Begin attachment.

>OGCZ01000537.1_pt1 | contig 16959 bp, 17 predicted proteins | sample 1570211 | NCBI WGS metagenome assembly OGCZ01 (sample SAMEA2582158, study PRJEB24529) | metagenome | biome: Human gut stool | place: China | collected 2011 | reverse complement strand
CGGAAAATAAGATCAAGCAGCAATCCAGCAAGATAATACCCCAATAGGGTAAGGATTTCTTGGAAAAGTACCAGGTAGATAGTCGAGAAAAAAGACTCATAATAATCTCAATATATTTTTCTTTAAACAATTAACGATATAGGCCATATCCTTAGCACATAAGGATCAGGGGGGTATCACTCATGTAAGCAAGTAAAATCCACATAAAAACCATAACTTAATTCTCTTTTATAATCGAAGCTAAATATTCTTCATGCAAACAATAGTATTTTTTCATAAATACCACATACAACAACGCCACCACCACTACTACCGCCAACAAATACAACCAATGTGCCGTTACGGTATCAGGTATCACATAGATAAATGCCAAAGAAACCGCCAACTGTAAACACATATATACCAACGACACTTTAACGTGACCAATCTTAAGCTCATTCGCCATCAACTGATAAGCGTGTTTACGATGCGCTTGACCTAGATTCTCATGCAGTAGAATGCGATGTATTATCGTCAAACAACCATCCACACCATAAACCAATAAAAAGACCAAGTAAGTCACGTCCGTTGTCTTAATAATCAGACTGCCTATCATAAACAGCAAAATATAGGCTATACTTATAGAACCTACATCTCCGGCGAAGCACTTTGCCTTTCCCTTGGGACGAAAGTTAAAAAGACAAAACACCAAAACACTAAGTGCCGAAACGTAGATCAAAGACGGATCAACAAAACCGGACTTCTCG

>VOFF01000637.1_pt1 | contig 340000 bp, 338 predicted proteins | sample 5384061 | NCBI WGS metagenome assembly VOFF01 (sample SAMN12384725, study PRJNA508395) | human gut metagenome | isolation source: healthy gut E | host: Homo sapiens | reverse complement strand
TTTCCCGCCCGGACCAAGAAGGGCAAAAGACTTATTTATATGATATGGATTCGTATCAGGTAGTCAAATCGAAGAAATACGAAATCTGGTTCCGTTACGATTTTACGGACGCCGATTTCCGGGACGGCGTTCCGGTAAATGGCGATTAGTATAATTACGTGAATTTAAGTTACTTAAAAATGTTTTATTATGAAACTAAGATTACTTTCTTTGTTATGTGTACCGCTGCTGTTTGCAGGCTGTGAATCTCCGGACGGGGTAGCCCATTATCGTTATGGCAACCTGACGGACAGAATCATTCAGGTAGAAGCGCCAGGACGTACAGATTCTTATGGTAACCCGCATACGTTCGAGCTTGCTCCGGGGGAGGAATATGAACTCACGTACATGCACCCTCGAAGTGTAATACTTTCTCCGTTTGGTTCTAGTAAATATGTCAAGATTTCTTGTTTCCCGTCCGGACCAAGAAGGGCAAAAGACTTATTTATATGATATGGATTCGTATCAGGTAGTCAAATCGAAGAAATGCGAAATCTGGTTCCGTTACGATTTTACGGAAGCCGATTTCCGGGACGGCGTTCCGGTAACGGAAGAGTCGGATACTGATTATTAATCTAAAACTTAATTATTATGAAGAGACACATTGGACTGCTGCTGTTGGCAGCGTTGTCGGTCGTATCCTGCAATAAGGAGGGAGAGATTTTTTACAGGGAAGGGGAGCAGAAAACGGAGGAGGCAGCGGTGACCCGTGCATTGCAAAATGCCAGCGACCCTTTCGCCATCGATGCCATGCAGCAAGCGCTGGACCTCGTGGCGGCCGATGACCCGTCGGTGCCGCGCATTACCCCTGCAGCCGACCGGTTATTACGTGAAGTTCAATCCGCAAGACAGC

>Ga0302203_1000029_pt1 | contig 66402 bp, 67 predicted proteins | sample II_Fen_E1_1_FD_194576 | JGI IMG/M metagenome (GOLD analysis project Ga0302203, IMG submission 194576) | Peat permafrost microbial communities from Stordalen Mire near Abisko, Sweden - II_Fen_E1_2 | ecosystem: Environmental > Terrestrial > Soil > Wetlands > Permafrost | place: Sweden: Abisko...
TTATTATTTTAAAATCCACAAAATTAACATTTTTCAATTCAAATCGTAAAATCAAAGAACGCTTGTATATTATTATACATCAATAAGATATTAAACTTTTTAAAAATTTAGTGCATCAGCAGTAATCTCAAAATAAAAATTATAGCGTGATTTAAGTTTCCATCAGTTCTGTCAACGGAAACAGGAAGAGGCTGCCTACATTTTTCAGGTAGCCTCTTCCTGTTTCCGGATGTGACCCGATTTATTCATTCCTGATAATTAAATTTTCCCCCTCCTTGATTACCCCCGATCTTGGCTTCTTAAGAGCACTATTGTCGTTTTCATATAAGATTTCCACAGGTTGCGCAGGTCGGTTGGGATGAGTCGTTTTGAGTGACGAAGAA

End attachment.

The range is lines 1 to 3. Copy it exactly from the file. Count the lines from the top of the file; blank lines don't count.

>OGCZ01000537.1_pt1 | contig 16959 bp, 17 predicted proteins | sample 1570211 | NCBI WGS metagenome assembly OGCZ01 (sample SAMEA2582158, study PRJEB24529) | metagenome | biome: Human gut stool | place: China | collected 2011 | reverse complement strand
CGGAAAATAAGATCAAGCAGCAATCCAGCAAGATAATACCCCAATAGGGTAAGGATTTCTTGGAAAAGTACCAGGTAGATAGTCGAGAAAAAAGACTCATAATAATCTCAATATATTTTTCTTTAAACAATTAACGATATAGGCCATATCCTTAGCACATAAGGATCAGGGGGGTATCACTCATGTAAGCAAGTAAAATCCACATAAAAACCATAACTTAATTCTCTTTTATAATCGAAGCTAAATATTCTTCATGCAAACAATAGTATTTTTTCATAAATACCACATACAACAACGCCACCACCACTACTACCGCCAACAAATACAACCAATGTGCCGTTACGGTATCAGGTATCACATAGATAAATGCCAAAGAAACCGCCAACTGTAAACACATATATACCAACGACACTTTAACGTGACCAATCTTAAGCTCATTCGCCATCAACTGATAAGCGTGTTTACGATGCGCTTGACCTAGATTCTCATGCAGTAGAATGCGATGTATTATCGTCAAACAACCATCCACACCATAAACCAATAAAAAGACCAAGTAAGTCACGTCCGTTGTCTTAATAATCAGACTGCCTATCATAAACAGCAAAATATAGGCTATACTTATAGAACCTACATCTCCGGCGAAGCACTTTGCCTTTCCCTTGGGACGAAAGTTAAAAAGACAAAACACCAAAACACTAAGTGCCGAAACGTAGATCAAAGACGGATCAACAAAACCGGACTTCTCG

>VOFF01000637.1_pt1 | contig 340000 bp, 338 predicted proteins | sample 5384061 | NCBI WGS metagenome assembly VOFF01 (sample SAMN12384725, study PRJNA508395) | human gut metagenome | isolation source: healthy gut E | host: Homo sapiens | reverse complement strand